Coiled Functions make it easy to improve performance and reduce costs by moving your computations next to your cloud data.


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Dask, Dagster, and Coiled for Production Analysis at OnlineApp

We show a simple integration between Dagster and Dask+Coiled. We discuss how this made a common problem, processing a large set of files every month, really easy.

Conceptual diagram showing how to use Dagster with Coiled and Dask.

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Process Hundreds of GB of Data with DuckDB in the Cloud

DuckDB is great tool for running efficient queries on large datasets. When you want cloud data proximity or need more RAM, Coiled makes it easy to run your Python function in the cloud. In this post we’ll use Coiled Functions to process the 150 GB Uber-Lyft dataset on a single machine with DuckDB.

Code snippet of using the coiled.function decorator to run a query with DuckDB on a large VM in the cloud.

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High Level Query Optimization in Dask

Dask DataFrame doesn’t currently optimize your code for you (like Spark or a SQL database would). This means that users waste a lot of computation. Let’s look at a common example which looks ok at first glance, but is actually pretty inefficient.

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Easy Heavyweight Serverless Functions

What is the easiest way to run Python code in the cloud, especially for compute jobs?

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How to Train a Neural Network on a GPU in the Cloud with coiled functions

We recently pushed out two new and experimental features coiled run and coiled functions which is a deviation of coiled run. We are excited about both of them because they:

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Dask performance benchmarking put to the test: Fixing a pandas bottleneck

Getting notified of a significant performance regression the day before release sucks, but quickly identifying and resolving it feels great!

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Coiled notebooks

We recently pushed out a new, experimental notebooks feature for easily launching Jupyter servers in the cloud from your local machine. We’re excited about Coiled notebooks because they:

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Utilizing PyArrow to improve pandas and Dask workflows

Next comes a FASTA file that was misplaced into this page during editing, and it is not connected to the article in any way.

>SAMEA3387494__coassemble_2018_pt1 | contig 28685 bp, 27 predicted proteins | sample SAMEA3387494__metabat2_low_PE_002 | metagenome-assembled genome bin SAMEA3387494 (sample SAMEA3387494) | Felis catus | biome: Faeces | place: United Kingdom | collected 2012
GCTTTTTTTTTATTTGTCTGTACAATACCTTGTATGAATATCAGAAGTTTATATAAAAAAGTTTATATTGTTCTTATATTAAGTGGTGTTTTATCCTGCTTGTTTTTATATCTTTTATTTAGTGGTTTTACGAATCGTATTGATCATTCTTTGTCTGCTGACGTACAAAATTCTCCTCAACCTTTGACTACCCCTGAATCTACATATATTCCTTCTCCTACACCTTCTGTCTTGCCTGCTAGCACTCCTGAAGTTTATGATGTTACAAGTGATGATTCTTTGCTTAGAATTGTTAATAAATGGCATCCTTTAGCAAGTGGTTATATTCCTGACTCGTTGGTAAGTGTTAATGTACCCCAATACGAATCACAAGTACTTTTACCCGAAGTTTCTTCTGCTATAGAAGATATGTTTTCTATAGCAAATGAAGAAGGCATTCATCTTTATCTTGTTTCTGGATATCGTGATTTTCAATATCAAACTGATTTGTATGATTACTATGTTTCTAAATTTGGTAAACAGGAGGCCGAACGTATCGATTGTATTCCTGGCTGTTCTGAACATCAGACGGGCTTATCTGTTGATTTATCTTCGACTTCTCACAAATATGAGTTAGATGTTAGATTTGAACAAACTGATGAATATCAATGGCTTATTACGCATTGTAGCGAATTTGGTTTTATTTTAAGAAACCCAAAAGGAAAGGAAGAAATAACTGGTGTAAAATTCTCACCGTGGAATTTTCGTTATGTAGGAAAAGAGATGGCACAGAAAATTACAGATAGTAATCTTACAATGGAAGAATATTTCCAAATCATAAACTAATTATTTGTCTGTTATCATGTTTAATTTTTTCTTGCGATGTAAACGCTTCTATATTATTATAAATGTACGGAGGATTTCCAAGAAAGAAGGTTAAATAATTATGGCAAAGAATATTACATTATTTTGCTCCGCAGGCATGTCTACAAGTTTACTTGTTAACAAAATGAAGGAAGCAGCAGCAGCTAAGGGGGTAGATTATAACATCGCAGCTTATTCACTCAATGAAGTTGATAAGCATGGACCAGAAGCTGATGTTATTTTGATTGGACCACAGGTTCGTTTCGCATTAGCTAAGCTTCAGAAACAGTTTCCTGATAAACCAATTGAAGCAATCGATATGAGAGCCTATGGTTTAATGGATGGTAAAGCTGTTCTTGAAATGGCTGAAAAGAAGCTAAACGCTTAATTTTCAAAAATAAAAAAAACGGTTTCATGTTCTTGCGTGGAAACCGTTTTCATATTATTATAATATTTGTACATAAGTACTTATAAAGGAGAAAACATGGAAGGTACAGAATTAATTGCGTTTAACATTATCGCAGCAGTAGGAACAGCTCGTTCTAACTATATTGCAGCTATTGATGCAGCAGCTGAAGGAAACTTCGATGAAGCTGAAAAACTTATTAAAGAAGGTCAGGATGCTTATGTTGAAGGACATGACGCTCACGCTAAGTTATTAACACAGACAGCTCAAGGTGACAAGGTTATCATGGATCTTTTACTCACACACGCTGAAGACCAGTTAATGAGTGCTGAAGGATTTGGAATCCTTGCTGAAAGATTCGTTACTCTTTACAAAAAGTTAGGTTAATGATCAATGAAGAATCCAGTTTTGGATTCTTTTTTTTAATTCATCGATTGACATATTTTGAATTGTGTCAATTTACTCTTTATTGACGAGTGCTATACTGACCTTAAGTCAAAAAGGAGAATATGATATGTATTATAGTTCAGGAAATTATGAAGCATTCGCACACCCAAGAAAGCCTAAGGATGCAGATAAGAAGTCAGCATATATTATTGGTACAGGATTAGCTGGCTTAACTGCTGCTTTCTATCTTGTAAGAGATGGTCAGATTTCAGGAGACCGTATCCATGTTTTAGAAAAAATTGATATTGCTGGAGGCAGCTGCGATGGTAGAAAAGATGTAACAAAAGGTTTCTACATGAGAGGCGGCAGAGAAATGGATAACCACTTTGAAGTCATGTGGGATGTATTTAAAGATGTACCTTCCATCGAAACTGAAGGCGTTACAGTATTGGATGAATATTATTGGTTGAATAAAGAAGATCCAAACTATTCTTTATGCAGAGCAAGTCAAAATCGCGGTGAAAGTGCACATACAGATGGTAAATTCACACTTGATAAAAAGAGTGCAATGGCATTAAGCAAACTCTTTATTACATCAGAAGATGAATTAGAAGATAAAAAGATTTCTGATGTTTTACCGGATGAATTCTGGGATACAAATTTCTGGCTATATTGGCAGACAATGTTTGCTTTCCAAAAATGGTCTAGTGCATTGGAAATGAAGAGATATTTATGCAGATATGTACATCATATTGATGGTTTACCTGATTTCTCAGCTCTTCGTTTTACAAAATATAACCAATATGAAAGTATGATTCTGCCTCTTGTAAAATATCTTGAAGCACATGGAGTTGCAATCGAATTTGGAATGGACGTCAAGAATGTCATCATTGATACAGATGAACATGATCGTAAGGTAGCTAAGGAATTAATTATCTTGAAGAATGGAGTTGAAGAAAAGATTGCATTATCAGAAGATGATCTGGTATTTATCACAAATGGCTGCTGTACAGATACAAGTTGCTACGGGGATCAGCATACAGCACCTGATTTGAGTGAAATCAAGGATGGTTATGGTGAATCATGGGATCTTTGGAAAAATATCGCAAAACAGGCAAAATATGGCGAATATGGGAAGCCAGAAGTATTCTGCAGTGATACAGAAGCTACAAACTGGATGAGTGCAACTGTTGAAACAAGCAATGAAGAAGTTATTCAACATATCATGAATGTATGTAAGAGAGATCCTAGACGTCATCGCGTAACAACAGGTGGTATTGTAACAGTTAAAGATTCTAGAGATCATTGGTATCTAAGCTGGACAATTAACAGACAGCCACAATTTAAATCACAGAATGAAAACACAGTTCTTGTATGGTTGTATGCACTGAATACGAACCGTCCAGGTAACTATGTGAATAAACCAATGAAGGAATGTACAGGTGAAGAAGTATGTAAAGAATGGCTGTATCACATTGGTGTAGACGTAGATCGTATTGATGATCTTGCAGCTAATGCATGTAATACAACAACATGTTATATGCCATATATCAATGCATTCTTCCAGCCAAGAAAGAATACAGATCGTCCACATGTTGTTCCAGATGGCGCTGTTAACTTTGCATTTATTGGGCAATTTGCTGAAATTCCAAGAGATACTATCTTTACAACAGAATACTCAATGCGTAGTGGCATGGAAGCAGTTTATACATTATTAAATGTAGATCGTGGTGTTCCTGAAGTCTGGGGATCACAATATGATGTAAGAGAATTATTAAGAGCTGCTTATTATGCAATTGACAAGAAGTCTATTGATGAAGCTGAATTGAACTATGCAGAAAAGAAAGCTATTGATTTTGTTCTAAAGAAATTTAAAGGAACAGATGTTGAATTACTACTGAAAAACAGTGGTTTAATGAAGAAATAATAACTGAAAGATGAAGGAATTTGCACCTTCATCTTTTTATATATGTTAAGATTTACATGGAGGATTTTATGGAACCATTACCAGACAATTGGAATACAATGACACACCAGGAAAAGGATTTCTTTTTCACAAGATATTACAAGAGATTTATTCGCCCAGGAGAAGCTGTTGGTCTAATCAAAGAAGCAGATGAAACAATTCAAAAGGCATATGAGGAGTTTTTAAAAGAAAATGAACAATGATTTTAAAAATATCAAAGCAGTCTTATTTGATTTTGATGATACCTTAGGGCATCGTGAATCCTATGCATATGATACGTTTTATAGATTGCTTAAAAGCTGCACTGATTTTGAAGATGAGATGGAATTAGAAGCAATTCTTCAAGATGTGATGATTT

Get the most out of PyArrow support in pandas and Dask right now

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Distributed printing

Dask makes it easy to print whether you’re running code locally on your laptop, or remotely on a cluster in the cloud.


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Observability for Distributed Computing with Dask

Debugging is hard. Distributed debugging is hell.

When dealing with unexpected issues in a distributed system, you need to understand what and why it happened, how interactions between individual pieces contributed to the problems, and how to avoid them in the future. In other words, you need observability. This article explains what observability is, how Dask implements it, what pain points remain, and how Coiled helps you overcome these.

The Coiled metrics dashboard provides observability into a Dask cluster and its workloads.

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GIL monitoring in Dask

New in version 2023.4.1: Support GIL contention monitoring.

Dashboard of Event Loop and GIL contention

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Performance testing at Coiled

At Coiled we develop Dask and automatically deploy it to large clusters of cloud workers (sometimes 1000+ EC2 instances at once!). In order to avoid surprises when we publish a new release, Dask needs to be covered by a comprehensive battery of tests — both for functionality and performance.

Nightly tests report

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How well does Dask run on Graviton?